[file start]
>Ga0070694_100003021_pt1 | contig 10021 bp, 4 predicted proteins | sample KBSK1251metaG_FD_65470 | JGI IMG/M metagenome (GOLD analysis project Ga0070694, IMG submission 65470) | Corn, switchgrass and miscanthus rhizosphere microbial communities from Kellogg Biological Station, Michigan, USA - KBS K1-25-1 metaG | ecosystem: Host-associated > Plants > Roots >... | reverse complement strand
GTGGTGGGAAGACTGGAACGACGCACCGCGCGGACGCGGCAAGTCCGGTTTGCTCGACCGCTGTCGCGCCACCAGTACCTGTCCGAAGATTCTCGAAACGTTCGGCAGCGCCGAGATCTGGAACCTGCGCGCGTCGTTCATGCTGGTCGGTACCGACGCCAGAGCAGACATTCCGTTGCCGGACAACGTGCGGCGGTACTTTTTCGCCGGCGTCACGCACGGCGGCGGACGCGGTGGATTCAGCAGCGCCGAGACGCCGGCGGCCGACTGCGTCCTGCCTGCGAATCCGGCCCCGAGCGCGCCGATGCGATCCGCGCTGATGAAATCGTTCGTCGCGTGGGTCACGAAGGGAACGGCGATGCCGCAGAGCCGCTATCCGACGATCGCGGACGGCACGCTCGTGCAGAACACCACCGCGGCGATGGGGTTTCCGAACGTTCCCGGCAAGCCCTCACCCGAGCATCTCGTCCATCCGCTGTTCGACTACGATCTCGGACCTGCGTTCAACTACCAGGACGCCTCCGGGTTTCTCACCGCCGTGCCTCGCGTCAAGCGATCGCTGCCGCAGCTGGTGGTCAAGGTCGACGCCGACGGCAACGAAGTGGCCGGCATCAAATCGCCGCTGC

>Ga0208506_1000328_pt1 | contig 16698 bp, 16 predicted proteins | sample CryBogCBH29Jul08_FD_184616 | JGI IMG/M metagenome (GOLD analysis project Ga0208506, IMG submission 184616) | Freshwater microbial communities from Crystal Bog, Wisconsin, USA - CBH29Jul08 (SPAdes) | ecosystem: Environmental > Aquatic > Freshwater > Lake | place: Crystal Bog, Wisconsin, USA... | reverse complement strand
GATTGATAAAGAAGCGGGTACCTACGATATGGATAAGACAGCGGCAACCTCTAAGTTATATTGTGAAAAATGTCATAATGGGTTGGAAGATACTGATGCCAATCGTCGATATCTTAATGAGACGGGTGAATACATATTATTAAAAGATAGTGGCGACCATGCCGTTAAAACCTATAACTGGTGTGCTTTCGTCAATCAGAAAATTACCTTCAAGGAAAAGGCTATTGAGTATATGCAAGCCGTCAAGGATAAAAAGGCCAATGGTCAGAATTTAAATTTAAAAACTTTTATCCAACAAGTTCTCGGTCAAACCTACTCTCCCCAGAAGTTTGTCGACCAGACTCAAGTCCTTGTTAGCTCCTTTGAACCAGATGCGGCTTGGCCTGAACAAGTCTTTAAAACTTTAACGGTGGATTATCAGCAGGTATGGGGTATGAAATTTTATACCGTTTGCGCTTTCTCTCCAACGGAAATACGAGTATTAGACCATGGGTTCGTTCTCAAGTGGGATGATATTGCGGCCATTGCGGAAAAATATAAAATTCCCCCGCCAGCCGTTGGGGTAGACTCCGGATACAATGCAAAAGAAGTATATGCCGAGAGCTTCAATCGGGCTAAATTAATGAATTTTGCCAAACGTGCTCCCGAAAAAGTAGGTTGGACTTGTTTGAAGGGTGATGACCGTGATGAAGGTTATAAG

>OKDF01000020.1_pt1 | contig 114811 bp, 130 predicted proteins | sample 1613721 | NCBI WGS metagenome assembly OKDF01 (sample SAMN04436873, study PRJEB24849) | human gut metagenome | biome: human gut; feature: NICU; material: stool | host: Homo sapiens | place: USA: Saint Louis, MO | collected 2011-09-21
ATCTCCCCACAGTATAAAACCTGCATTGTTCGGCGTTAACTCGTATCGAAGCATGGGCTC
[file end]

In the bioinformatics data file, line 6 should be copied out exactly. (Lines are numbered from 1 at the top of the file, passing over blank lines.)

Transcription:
ATCTCCCCACAGTATAAAACCTGCATTGTTCGGCGTTAACTCGTATCGAAGCATGGGCTC